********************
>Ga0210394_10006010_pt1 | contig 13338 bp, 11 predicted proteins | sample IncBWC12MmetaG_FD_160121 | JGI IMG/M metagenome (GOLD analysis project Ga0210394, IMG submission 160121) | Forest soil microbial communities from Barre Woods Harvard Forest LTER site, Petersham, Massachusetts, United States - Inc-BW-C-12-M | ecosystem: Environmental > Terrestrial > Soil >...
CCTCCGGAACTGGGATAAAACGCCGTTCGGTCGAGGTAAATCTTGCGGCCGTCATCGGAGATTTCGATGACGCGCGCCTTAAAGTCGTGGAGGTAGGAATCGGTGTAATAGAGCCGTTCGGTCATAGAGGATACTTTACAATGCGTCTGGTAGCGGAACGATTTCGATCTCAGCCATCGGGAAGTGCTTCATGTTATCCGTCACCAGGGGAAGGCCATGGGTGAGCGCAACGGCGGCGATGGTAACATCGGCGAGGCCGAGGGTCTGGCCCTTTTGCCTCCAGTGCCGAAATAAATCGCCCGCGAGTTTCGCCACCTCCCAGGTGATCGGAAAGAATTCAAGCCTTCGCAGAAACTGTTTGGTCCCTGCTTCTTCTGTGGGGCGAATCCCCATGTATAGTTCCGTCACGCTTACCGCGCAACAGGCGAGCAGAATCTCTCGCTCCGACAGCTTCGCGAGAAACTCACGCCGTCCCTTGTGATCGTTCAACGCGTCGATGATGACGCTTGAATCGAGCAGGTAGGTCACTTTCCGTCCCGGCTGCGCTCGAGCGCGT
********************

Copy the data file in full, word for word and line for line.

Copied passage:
>Ga0210394_10006010_pt1 | contig 13338 bp, 11 predicted proteins | sample IncBWC12MmetaG_FD_160121 | JGI IMG/M metagenome (GOLD analysis project Ga0210394, IMG submission 160121) | Forest soil microbial communities from Barre Woods Harvard Forest LTER site, Petersham, Massachusetts, United States - Inc-BW-C-12-M | ecosystem: Environmental > Terrestrial > Soil >...
CCTCCGGAACTGGGATAAAACGCCGTTCGGTCGAGGTAAATCTTGCGGCCGTCATCGGAGATTTCGATGACGCGCGCCTTAAAGTCGTGGAGGTAGGAATCGGTGTAATAGAGCCGTTCGGTCATAGAGGATACTTTACAATGCGTCTGGTAGCGGAACGATTTCGATCTCAGCCATCGGGAAGTGCTTCATGTTATCCGTCACCAGGGGAAGGCCATGGGTGAGCGCAACGGCGGCGATGGTAACATCGGCGAGGCCGAGGGTCTGGCCCTTTTGCCTCCAGTGCCGAAATAAATCGCCCGCGAGTTTCGCCACCTCCCAGGTGATCGGAAAGAATTCAAGCCTTCGCAGAAACTGTTTGGTCCCTGCTTCTTCTGTGGGGCGAATCCCCATGTATAGTTCCGTCACGCTTACCGCGCAACAGGCGAGCAGAATCTCTCGCTCCGACAGCTTCGCGAGAAACTCACGCCGTCCCTTGTGATCGTTCAACGCGTCGATGATGACGCTTGAATCGAGCAGGTAGGTCACTTTCCGTCCCGGCTGCGCTCGAGCGCGT